Former Sgt Gordon Honeyford of Hoet Village, Oldham, Greater Manchester, passed away in October 2012. Gordon was an active Member of the Manchester Branch, RMPA, for many years and until very recently, was the Property Member responsible for the memorabilia, which is housed mainly in a glass-fronted cabinet in the All Ranks’ Mess of 116 Provost Company (Volunteers), 4 Regiment Royal Military Police, at the Belle Vue TA Centre in Manchester. Gordon first saw military service with the Coldstream Guards in 1948, serving in Malaya during the Emergency and later at St James’s Palace.   Following his demobilisation at the end of his 5-year Army Emergency Reserve (AER) service in 1950, he joined 42 Division Provost Company (Volunteers) at Elm Grove, Didsbury, Manchester, rising to the rank of Sergeant.  He joined the Royal Military Police Association (RMPA) in 1971.  Gordon is sadly missed by his widow Margaret, his daughter Catherine and all his friends at the Manchester Branch RMPA.

Jesse James passed away on Friday 10th May. The funeral will be held at Ipswich Crematorium On Wednesday, 29th May at 1145 hours.

Former 2876651 Sergeant William Kellas passed away in the early hours of 21 November 2012, in Aberdeen, following a long illness.  He was 95.

It is my sad duty to report the death of former 7484335/22240641 Lance-Sergeant Jack Kidd BEM who died yesterday at the age of 94. Jack enlisted into the TA in Dundee in 1938 and was accepted by the CMP.  He was captured at St Valery in 1940, after the BEF had withdrawn through Dunkirk. As a POW he survived the 1,100 mile 'Long March' in 1945, as the Germans forced marched Allied POWs from the East in advance of the advancing Red Army. He was in both Stalag XXa and XXb in Poland and weighed just 6st 1lbs when liberated. Described as "a lovely, lovely man" his accounts of his wartime service are held in the RMP Archive. He was a longstanding member of Scotland (Central) Branch RMPA and the British Red Cross.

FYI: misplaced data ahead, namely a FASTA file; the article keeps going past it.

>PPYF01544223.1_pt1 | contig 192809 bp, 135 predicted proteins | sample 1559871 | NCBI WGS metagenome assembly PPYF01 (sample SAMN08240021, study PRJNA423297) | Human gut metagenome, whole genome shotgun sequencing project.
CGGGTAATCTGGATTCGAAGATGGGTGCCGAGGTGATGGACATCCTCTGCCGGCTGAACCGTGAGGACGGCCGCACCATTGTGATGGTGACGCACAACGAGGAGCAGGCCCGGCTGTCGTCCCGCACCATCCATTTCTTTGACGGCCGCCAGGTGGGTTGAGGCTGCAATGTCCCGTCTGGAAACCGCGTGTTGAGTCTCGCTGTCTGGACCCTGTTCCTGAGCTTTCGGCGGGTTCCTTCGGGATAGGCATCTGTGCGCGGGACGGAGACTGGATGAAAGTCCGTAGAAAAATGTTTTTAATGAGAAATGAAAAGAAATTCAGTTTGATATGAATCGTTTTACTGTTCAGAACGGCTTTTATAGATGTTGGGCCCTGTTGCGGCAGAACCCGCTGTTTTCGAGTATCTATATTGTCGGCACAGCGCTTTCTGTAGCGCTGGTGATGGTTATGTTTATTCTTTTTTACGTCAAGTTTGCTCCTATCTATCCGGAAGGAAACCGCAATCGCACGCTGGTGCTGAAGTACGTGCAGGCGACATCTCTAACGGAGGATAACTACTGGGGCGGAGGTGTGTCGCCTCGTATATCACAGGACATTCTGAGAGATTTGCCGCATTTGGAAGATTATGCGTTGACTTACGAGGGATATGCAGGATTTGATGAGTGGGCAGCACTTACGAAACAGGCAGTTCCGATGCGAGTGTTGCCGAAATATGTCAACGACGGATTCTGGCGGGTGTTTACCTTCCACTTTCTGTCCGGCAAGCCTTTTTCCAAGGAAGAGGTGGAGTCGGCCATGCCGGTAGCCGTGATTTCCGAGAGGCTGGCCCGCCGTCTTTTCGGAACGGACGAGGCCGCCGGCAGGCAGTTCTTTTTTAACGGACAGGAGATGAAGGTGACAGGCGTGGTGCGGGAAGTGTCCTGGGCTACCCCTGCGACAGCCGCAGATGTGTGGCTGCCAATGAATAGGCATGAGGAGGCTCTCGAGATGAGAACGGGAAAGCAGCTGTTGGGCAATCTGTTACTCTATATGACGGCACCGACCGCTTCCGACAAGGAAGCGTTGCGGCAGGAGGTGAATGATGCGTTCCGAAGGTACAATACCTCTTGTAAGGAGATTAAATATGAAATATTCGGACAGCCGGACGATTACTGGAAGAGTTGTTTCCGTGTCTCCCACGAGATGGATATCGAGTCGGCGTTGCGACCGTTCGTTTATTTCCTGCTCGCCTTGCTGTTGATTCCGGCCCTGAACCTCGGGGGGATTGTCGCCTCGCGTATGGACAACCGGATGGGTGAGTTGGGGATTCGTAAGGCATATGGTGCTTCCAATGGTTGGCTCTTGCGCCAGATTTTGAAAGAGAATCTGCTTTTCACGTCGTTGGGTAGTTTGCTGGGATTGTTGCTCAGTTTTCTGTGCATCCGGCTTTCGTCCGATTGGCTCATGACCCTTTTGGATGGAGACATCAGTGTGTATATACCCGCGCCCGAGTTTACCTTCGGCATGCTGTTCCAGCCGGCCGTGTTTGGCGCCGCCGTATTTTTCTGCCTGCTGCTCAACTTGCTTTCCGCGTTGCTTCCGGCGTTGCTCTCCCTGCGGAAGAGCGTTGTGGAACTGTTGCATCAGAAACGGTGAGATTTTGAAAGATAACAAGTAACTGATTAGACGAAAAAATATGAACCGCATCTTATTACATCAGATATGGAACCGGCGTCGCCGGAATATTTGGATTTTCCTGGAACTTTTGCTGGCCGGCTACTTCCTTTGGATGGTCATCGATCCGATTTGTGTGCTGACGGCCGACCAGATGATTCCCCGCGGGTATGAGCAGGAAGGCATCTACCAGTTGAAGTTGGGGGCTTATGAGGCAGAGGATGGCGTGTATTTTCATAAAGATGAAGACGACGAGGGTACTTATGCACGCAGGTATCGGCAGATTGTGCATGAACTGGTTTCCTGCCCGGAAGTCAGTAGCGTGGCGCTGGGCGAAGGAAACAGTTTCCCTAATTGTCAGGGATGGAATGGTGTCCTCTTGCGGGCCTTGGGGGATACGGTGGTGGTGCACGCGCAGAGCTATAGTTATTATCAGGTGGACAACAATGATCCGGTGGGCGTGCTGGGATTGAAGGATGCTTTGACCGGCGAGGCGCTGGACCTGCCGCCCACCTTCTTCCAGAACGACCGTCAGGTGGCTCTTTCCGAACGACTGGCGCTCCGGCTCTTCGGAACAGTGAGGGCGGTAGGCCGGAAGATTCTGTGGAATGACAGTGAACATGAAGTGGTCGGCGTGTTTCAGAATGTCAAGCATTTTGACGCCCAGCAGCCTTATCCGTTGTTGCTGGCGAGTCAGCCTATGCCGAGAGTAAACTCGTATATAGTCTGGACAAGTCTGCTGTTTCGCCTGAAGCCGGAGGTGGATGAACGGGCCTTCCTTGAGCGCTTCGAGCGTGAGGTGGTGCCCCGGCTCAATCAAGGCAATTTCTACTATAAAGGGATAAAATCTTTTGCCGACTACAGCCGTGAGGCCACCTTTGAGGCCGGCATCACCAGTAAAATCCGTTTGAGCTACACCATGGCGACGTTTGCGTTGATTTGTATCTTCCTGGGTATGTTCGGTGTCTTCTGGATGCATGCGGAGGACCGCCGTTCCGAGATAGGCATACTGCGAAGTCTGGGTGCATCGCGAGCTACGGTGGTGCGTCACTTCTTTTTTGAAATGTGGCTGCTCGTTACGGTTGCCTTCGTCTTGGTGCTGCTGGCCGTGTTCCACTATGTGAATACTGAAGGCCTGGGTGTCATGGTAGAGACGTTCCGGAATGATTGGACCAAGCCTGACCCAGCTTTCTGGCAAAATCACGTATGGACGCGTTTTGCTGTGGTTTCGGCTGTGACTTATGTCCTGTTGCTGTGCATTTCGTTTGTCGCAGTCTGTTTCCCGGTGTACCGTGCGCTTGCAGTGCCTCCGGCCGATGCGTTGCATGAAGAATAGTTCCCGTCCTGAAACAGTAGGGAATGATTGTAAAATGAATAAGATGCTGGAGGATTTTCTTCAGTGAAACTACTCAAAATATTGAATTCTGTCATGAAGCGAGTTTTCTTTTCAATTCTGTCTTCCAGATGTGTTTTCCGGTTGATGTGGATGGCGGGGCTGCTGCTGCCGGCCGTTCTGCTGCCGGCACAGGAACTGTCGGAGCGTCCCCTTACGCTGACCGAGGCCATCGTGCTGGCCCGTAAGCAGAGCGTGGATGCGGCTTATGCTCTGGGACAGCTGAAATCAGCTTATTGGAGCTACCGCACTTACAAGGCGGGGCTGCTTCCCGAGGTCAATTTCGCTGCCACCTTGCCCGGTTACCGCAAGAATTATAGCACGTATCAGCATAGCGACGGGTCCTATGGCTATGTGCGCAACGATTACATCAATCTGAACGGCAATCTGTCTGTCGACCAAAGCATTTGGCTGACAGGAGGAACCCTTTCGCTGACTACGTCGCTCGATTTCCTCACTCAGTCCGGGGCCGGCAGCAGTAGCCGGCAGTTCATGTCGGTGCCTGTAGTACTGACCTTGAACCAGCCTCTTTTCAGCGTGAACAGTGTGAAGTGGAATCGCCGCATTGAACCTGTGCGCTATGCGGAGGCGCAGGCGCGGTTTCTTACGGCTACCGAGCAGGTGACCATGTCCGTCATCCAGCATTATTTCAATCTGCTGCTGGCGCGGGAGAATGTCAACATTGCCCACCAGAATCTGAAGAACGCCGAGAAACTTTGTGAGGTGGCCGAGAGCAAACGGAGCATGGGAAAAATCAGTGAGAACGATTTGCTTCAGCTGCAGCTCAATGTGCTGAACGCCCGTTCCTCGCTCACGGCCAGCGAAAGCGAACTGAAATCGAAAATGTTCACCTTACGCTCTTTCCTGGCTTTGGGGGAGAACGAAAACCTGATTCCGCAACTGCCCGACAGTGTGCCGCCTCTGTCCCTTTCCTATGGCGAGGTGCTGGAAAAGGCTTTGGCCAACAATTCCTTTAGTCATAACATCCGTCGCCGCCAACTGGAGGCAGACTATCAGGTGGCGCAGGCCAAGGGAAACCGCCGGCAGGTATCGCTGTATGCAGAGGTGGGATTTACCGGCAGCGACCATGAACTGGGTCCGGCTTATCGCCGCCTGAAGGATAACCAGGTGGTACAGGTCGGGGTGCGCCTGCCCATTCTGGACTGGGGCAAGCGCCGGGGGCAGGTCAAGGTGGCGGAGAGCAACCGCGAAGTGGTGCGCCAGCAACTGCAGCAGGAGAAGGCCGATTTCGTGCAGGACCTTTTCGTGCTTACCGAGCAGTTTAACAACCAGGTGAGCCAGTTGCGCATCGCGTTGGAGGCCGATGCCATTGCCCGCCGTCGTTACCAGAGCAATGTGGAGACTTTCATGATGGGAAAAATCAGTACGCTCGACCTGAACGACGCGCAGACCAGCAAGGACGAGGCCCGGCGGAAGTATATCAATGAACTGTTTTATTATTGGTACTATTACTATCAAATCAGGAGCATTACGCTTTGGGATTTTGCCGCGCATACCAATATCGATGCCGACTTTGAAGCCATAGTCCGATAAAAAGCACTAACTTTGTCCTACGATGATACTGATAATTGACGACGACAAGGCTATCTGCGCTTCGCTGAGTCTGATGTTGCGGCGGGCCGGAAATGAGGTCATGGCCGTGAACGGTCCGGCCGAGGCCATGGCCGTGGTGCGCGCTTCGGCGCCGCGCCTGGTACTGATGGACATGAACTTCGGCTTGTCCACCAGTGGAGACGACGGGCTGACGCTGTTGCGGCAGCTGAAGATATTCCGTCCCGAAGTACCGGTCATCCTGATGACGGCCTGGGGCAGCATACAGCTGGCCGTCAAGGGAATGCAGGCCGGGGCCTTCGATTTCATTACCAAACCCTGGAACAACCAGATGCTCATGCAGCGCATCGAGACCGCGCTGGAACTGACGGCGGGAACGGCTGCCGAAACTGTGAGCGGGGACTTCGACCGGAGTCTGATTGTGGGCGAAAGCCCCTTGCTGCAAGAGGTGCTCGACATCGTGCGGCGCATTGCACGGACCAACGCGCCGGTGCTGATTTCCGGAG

Dan Cowley also sent in the following message, ‘WO2 Fred Lennie MPASC died on the 17th July 2013. He served with the MPSC from 1964 to 1978. He had previous service with the RMP in 247 Berlin, from where he transferred; he also had previous service with one of the Guards regiments.

Roddy McLean
It is with great sadness we report the death of Malaya Veteran Roddy McLean who died on the 17th October 2013. Roddy trained in 301 Training Squad and served in Malaya during 1952 and 1953. He was a respected member of our RMP Malaya Veterans Group and will be sadly missed by friends and relations.

Major David Charles Manger RMP